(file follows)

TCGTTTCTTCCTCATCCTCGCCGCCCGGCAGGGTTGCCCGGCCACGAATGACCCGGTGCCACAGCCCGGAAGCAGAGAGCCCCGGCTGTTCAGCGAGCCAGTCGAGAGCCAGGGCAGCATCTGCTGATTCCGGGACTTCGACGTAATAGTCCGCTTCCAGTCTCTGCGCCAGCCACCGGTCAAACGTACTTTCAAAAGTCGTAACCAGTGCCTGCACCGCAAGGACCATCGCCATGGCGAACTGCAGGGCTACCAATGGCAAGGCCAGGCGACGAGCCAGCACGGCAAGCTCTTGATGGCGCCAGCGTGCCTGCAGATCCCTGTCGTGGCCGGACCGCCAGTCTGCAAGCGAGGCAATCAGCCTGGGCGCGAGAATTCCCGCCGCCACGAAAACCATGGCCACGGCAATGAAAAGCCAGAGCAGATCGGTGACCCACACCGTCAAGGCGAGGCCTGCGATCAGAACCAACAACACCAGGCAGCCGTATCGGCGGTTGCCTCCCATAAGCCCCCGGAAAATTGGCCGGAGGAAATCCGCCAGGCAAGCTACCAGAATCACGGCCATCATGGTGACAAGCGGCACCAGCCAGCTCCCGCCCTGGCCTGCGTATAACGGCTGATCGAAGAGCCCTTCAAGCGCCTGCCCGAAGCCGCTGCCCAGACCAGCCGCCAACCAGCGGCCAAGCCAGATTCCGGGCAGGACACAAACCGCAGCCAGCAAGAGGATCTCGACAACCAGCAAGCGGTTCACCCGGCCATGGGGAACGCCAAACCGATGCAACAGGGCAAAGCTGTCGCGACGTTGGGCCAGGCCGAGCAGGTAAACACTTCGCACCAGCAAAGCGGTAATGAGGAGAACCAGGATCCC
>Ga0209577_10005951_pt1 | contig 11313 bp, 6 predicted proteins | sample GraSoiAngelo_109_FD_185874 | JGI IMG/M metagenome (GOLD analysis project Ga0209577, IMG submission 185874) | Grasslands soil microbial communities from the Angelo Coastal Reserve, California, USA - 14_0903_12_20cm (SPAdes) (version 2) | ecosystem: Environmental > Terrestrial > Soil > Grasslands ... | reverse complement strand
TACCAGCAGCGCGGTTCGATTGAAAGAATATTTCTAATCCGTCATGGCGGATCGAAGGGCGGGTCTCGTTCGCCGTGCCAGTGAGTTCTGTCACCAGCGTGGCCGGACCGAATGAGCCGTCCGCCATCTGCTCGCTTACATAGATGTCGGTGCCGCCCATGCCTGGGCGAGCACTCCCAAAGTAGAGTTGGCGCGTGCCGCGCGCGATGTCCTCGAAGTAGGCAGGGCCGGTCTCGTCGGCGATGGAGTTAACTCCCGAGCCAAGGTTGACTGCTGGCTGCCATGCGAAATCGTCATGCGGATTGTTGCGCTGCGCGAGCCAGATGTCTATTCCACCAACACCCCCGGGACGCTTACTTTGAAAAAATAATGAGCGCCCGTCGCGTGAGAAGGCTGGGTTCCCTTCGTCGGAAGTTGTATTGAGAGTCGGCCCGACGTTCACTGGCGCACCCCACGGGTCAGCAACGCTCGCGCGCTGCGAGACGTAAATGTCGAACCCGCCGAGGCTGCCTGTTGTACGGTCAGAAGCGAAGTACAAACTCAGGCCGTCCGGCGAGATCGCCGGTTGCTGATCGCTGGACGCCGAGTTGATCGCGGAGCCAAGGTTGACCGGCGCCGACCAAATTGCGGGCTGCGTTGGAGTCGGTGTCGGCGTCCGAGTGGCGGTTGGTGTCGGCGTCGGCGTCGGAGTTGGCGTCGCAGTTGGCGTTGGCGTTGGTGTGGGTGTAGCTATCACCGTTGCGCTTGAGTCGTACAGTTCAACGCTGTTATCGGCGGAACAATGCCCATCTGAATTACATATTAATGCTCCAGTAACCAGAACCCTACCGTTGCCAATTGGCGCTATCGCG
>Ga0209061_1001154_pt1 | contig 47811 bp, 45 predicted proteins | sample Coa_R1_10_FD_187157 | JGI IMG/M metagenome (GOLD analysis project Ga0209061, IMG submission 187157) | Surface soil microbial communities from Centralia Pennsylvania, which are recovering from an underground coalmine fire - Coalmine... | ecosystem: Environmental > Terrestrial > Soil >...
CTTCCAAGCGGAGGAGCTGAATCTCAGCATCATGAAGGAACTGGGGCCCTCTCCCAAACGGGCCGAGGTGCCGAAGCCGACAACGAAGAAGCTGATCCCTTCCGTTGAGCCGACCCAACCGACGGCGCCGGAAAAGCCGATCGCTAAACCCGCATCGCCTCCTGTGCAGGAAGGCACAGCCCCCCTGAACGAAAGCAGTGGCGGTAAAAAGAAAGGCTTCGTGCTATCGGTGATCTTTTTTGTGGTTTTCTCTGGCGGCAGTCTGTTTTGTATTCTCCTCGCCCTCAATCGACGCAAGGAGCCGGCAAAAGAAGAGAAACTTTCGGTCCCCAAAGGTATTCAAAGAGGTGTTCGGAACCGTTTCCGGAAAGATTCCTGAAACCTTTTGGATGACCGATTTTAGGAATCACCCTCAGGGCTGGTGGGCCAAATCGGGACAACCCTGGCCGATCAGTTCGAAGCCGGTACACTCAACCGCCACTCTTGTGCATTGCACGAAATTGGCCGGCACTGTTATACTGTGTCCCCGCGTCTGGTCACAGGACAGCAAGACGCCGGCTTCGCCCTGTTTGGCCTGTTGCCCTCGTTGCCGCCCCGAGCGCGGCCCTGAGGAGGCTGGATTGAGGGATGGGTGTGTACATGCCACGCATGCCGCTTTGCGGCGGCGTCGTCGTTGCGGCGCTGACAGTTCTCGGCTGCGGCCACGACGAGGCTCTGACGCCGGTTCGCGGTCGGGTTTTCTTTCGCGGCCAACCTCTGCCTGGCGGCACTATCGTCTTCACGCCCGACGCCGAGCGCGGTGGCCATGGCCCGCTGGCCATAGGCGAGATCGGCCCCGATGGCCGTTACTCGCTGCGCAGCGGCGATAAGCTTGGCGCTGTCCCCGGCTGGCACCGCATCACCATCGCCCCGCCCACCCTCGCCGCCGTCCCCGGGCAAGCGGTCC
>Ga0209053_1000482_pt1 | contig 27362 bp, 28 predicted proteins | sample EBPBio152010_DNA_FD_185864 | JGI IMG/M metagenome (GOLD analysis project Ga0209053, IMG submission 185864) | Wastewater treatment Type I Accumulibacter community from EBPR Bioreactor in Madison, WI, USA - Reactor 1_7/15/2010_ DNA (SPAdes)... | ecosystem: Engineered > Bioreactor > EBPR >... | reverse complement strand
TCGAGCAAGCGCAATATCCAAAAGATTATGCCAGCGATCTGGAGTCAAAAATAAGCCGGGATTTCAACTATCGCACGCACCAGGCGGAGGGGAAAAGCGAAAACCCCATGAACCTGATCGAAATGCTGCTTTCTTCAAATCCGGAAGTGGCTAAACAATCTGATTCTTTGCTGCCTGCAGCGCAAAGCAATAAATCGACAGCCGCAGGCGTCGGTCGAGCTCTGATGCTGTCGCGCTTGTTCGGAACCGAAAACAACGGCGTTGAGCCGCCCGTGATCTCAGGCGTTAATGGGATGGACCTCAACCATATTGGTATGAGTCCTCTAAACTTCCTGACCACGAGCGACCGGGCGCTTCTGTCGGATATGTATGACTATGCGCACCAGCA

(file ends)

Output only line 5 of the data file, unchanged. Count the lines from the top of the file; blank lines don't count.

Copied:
CTTCCAAGCGGAGGAGCTGAATCTCAGCATCATGAAGGAACTGGGGCCCTCTCCCAAACGGGCCGAGGTGCCGAAGCCGACAACGAAGAAGCTGATCCCTTCCGTTGAGCCGACCCAACCGACGGCGCCGGAAAAGCCGATCGCTAAACCCGCATCGCCTCCTGTGCAGGAAGGCACAGCCCCCCTGAACGAAAGCAGTGGCGGTAAAAAGAAAGGCTTCGTGCTATCGGTGATCTTTTTTGTGGTTTTCTCTGGCGGCAGTCTGTTTTGTATTCTCCTCGCCCTCAATCGACGCAAGGAGCCGGCAAAAGAAGAGAAACTTTCGGTCCCCAAAGGTATTCAAAGAGGTGTTCGGAACCGTTTCCGGAAAGATTCCTGAAACCTTTTGGATGACCGATTTTAGGAATCACCCTCAGGGCTGGTGGGCCAAATCGGGACAACCCTGGCCGATCAGTTCGAAGCCGGTACACTCAACCGCCACTCTTGTGCATTGCACGAAATTGGCCGGCACTGTTATACTGTGTCCCCGCGTCTGGTCACAGGACAGCAAGACGCCGGCTTCGCCCTGTTTGGCCTGTTGCCCTCGTTGCCGCCCCGAGCGCGGCCCTGAGGAGGCTGGATTGAGGGATGGGTGTGTACATGCCACGCATGCCGCTTTGCGGCGGCGTCGTCGTTGCGGCGCTGACAGTTCTCGGCTGCGGCCACGACGAGGCTCTGACGCCGGTTCGCGGTCGGGTTTTCTTTCGCGGCCAACCTCTGCCTGGCGGCACTATCGTCTTCACGCCCGACGCCGAGCGCGGTGGCCATGGCCCGCTGGCCATAGGCGAGATCGGCCCCGATGGCCGTTACTCGCTGCGCAGCGGCGATAAGCTTGGCGCTGTCCCCGGCTGGCACCGCATCACCATCGCCCCGCCCACCCTCGCCGCCGTCCCCGGGCAAGCGGTCC